Question #1: Dichotomies in Thomas King’s The Truth About Stories
The prevailing organisation of King’s arguments in The Truth About Stories is in a binary structure, and this perspective always bothered me. Surely, I thought, Thomas King of all people must know better than to present such complex ideas in dichotomies. Surely he must understand that ‘us-versus-them’ structures are more often destructive and limiting than enlightening or progressive. As a feminist, I am suspicious of binary representations of complex ideas, as experience has shown me that there are always more than just two sides to any story. Just as the idea that gender and sexuality are binaries denies the experiences of LGBTQ folk and excludes their voices from the cultural conversation, so too does arranging an understanding of where we come from around a binary structure exclude and deny the very real experiences of those who identify as neither one nor the other. This is an especially important consideration in the context of colonialism. It is tempting to want to separate and preserve distinct cultures in an attempt to better understand them, but more and more, we discover that there is no “us vs. them,” and what’s more, there never really has been. Now, more than ever, with the complex systems of cultural exchange and the harmful effects of residential schools (to name one of many colonial horrors), cultures and heritages are so blended that there is no way to separate one from another. It is surprising, therefore, to encounter this very approach to these ideas espoused by such a well-educated and respected authority on the subject of Indigenous hiStories.
Leanne Simpson writes in her book Dancing On Our Turtle’s Back: Stories of Nishnaabeg Re-Creation, Resurgence, and a New Emergence that creation stories are important because “everything we need to know is encoded in the structure, content and context of these stories and the relationships, ethics and responsibilities required to be our own Creation Story” (33). In this light, creation stories are especially vital because they act like DNA codes, containing the seeds for everything we need to know, and informing our cultural identity.
King presents two opposing creation stories: “one about how Charm falls from the sky pregnant with twins and creates the world out of a bit of mud with the help of all the water animals, and another about God creating heaven and earth with his words, and then Adam and Eve and the Garden” (Paterson Lesson 2:2). He intentionally presents the Biblical creation story with an authoritative voice, and the “Earth Diver” story with a much more conversational storyteller’s voice, and analyses the two stories to demonstrate that the “Earth Diver” story celebrates community and collaboration, and the Genesis story prefers the authority of a single creative will and imposed hierarchal order.
The message seems to be that there is only one story or the other. You can only believe in the validity of cooperation OR competition, equality OR hierarchy, a worldview based on oppositions and dichotomies.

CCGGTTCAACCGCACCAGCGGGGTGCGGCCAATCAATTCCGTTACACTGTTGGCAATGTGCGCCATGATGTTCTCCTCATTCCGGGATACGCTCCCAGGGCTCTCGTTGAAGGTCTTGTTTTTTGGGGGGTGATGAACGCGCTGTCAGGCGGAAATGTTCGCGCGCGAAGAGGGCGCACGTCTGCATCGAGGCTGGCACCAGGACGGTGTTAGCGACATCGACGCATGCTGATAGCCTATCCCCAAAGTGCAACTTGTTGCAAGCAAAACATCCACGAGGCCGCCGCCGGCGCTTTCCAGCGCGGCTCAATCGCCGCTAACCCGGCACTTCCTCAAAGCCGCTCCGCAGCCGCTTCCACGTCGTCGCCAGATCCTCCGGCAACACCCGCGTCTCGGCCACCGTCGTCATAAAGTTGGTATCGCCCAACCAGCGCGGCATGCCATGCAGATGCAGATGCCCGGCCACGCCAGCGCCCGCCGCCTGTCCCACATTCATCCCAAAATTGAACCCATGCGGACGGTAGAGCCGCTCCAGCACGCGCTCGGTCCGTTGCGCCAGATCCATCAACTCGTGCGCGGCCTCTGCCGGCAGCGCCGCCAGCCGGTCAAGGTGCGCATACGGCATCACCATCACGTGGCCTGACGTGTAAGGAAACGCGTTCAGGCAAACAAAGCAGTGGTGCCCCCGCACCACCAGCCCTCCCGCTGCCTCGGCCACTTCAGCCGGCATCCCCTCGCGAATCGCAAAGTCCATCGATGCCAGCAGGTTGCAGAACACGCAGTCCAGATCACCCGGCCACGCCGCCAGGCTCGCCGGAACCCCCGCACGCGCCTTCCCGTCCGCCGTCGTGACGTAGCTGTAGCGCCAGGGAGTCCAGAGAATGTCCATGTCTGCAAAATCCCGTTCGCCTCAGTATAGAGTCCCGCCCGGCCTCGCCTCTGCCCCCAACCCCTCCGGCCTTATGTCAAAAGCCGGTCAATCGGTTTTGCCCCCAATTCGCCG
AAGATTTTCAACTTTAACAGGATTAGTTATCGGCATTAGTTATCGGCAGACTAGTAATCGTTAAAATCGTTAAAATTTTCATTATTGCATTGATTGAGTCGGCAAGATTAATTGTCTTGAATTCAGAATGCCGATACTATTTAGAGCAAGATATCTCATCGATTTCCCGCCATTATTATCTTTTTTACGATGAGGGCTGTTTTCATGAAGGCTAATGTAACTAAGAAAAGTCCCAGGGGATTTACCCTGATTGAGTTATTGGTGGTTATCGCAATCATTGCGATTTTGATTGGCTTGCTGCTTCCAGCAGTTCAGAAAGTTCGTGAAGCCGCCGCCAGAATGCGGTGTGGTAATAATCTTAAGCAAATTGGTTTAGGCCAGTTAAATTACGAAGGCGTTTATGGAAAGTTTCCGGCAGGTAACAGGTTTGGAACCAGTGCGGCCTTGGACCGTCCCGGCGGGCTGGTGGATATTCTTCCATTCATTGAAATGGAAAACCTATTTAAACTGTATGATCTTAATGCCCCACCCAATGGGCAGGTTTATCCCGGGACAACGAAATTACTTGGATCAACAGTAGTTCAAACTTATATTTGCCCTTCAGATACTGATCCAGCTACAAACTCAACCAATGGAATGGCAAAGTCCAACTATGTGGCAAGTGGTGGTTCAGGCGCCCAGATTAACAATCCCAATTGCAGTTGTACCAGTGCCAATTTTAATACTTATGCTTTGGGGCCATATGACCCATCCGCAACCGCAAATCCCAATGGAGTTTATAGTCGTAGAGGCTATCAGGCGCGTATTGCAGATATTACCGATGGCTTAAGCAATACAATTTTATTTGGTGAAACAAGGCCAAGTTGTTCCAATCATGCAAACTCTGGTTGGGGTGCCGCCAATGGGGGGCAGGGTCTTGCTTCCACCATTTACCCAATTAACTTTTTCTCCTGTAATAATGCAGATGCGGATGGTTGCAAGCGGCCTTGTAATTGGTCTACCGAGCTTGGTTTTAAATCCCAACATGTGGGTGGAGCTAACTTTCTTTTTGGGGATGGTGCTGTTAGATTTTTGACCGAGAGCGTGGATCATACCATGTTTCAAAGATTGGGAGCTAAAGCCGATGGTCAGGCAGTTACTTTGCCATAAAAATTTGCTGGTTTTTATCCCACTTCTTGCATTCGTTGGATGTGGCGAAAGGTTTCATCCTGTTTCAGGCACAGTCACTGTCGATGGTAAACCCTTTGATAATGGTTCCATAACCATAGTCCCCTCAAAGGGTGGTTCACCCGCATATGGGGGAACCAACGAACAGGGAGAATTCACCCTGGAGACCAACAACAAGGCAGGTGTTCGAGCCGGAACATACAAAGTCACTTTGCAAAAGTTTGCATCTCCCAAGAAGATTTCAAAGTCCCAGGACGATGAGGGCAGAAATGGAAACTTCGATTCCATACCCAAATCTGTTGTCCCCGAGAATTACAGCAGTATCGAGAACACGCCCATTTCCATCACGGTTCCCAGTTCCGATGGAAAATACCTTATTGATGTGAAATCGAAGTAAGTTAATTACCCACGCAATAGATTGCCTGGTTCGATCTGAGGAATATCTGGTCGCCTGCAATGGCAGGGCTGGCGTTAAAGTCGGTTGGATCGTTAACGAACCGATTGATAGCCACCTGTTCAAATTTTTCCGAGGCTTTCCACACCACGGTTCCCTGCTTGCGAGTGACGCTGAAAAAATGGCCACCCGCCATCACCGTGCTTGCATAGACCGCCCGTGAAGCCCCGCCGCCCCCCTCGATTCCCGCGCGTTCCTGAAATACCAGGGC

As I mentioned earlier, it seems strange that King would present these stories and worldviews in such a simplistic way, considering the oft-toted problematic nature of binary systems.
Perhaps it is a simplification that allows us to better understand one another. But it seems unlikely that King would want to pander to his readership by assuming that they are incapable of understanding complexity and hybridity.
Perhaps he seeks to demonstrate the basis of different cultural worldviews in order to more clearly demonstrate the complexity of issues that arise when these different cultures intersect. But that is assuming that there were only ever two parties to begin with: Indigenous peoples in Canada, far from being one homogenised group, are composed of hundreds of different nations, all with different ceremonies, creation stories, traditions, and languages, and there were as many different perceptions of settlers as there were individuals. Settlers themselves had many different intentions in what they called the “new world,” and very different attitudes towards the people that inhabited the land before them.
It is much easier to set up an argument by identifying an opposing view, but what happens when there are more than two sides to the conversation? What happens when there are as many sides as there are individual experiences? Life is much more complex than what fits into a convenient argument.
I don’t have an answer as to why King chose to present his argument in this way. I think perhaps he seeks to establish a basic understanding of two different perspectives to set the stage for a new appreciation of the complexities of their meeting. I also think that King is clever enough to know that many of his readers will be puzzled by this overly-simplistic, two-dimensional notion of us-versus-them, and be encouraged to look further into the various stories that flesh out the realities of “first contact,” challenging them to do their own work in order to take their understanding into a more three-dimensional vision of Indigenous/settler relations.
King, Thomas. The Truth About Stories. Toronto: House of Anansi P, 2003. Print.
Paterson, Erika. “Lesson 2:2, First Stories.” ENGL 470A Canadian Studies Canadian Literary Genre 98A May 2014. UBC Blogs. n.d. Web. 20 June 2014.
Simpson, Leanne. “Theorizing Resurgence From Within Nishnaabeg Thought.” Dancing On Our Turtle’s Back: Stories of Nishnaabeg Re-Creation, Resurgence, and a New Emergence. Winnipeg: Arbeiter Ring P, 2011. Print.
“Understanding Gender.” Gender Spectrum. n.p. n.d. Web. 23 June 2014.